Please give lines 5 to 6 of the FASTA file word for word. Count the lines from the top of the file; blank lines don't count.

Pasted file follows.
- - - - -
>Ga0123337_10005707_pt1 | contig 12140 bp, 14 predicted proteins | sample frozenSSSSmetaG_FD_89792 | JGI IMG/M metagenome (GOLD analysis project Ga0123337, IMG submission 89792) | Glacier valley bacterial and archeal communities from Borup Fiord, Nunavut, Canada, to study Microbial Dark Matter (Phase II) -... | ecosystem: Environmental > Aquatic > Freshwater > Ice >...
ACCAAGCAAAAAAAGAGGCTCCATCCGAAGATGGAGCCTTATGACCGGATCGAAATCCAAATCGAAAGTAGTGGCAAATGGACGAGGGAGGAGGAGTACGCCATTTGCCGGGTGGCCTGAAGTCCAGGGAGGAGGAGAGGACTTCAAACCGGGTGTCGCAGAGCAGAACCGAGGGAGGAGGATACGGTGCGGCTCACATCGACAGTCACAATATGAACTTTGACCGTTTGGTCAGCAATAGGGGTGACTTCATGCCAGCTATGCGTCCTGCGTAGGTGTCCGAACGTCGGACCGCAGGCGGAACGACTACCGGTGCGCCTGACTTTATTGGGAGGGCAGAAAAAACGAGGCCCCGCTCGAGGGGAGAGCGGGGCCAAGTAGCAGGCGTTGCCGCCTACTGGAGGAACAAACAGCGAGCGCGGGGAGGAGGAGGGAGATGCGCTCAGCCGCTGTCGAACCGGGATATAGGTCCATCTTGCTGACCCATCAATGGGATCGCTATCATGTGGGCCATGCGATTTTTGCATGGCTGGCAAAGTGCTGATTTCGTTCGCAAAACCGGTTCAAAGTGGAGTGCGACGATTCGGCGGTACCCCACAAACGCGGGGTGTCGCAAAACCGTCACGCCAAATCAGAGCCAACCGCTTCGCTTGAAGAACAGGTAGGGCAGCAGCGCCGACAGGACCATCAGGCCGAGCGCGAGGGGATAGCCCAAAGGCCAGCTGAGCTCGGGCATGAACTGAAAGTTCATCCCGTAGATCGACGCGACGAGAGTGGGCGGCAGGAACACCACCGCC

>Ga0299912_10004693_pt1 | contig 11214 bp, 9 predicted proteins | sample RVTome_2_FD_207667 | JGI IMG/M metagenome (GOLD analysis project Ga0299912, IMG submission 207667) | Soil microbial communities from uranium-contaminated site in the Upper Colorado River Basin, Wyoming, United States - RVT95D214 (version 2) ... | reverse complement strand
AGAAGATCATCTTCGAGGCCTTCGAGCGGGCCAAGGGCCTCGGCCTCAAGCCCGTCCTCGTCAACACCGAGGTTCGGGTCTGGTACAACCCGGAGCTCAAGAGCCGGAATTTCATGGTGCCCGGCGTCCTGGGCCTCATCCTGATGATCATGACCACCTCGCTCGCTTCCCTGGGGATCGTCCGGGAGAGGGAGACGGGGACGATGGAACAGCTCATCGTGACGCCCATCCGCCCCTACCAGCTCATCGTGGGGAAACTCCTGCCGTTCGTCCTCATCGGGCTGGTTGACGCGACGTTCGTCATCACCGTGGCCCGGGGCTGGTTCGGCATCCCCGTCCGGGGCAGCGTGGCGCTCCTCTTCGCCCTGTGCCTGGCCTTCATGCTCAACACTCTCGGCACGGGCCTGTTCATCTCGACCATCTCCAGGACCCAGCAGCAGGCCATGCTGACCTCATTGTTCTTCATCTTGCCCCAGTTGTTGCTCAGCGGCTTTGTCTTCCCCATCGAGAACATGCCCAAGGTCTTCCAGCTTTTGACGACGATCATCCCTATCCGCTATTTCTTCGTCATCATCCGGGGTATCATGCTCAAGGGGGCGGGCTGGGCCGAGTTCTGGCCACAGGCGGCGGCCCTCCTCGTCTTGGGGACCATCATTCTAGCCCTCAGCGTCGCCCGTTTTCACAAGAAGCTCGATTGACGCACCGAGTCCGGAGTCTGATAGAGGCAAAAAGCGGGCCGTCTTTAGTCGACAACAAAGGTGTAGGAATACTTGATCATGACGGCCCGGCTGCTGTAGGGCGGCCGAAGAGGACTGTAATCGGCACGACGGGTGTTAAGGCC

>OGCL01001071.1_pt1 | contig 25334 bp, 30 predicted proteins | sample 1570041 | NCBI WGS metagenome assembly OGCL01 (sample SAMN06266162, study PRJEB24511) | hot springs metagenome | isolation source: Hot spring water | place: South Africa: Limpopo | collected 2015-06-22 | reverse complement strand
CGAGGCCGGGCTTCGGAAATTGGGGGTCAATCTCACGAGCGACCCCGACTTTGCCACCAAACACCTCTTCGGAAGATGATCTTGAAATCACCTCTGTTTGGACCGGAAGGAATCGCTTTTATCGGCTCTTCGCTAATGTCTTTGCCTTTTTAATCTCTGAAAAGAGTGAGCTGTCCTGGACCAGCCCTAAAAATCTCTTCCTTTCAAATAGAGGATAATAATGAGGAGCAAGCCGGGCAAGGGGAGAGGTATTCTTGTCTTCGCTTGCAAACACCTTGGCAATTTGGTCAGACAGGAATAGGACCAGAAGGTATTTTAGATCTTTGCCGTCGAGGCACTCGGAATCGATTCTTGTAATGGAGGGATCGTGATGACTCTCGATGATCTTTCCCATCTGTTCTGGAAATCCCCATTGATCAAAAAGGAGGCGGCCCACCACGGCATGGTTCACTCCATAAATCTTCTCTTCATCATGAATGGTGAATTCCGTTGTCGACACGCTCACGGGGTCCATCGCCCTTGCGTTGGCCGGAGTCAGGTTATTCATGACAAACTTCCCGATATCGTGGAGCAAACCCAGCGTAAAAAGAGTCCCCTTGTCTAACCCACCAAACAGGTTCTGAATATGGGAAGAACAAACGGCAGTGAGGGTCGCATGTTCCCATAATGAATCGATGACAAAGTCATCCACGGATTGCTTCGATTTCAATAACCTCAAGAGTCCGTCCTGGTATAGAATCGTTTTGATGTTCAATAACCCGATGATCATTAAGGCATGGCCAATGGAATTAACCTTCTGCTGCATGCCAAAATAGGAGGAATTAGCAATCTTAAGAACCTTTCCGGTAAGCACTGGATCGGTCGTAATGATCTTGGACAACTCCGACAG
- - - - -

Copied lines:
>OGCL01001071.1_pt1 | contig 25334 bp, 30 predicted proteins | sample 1570041 | NCBI WGS metagenome assembly OGCL01 (sample SAMN06266162, study PRJEB24511) | hot springs metagenome | isolation source: Hot spring water | place: South Africa: Limpopo | collected 2015-06-22 | reverse complement strand
CGAGGCCGGGCTTCGGAAATTGGGGGTCAATCTCACGAGCGACCCCGACTTTGCCACCAAACACCTCTTCGGAAGATGATCTTGAAATCACCTCTGTTTGGACCGGAAGGAATCGCTTTTATCGGCTCTTCGCTAATGTCTTTGCCTTTTTAATCTCTGAAAAGAGTGAGCTGTCCTGGACCAGCCCTAAAAATCTCTTCCTTTCAAATAGAGGATAATAATGAGGAGCAAGCCGGGCAAGGGGAGAGGTATTCTTGTCTTCGCTTGCAAACACCTTGGCAATTTGGTCAGACAGGAATAGGACCAGAAGGTATTTTAGATCTTTGCCGTCGAGGCACTCGGAATCGATTCTTGTAATGGAGGGATCGTGATGACTCTCGATGATCTTTCCCATCTGTTCTGGAAATCCCCATTGATCAAAAAGGAGGCGGCCCACCACGGCATGGTTCACTCCATAAATCTTCTCTTCATCATGAATGGTGAATTCCGTTGTCGACACGCTCACGGGGTCCATCGCCCTTGCGTTGGCCGGAGTCAGGTTATTCATGACAAACTTCCCGATATCGTGGAGCAAACCCAGCGTAAAAAGAGTCCCCTTGTCTAACCCACCAAACAGGTTCTGAATATGGGAAGAACAAACGGCAGTGAGGGTCGCATGTTCCCATAATGAATCGATGACAAAGTCATCCACGGATTGCTTCGATTTCAATAACCTCAAGAGTCCGTCCTGGTATAGAATCGTTTTGATGTTCAATAACCCGATGATCATTAAGGCATGGCCAATGGAATTAACCTTCTGCTGCATGCCAAAATAGGAGGAATTAGCAATCTTAAGAACCTTTCCGGTAAGCACTGGATCGGTCGTAATGATCTTGGACAACTCCGACAG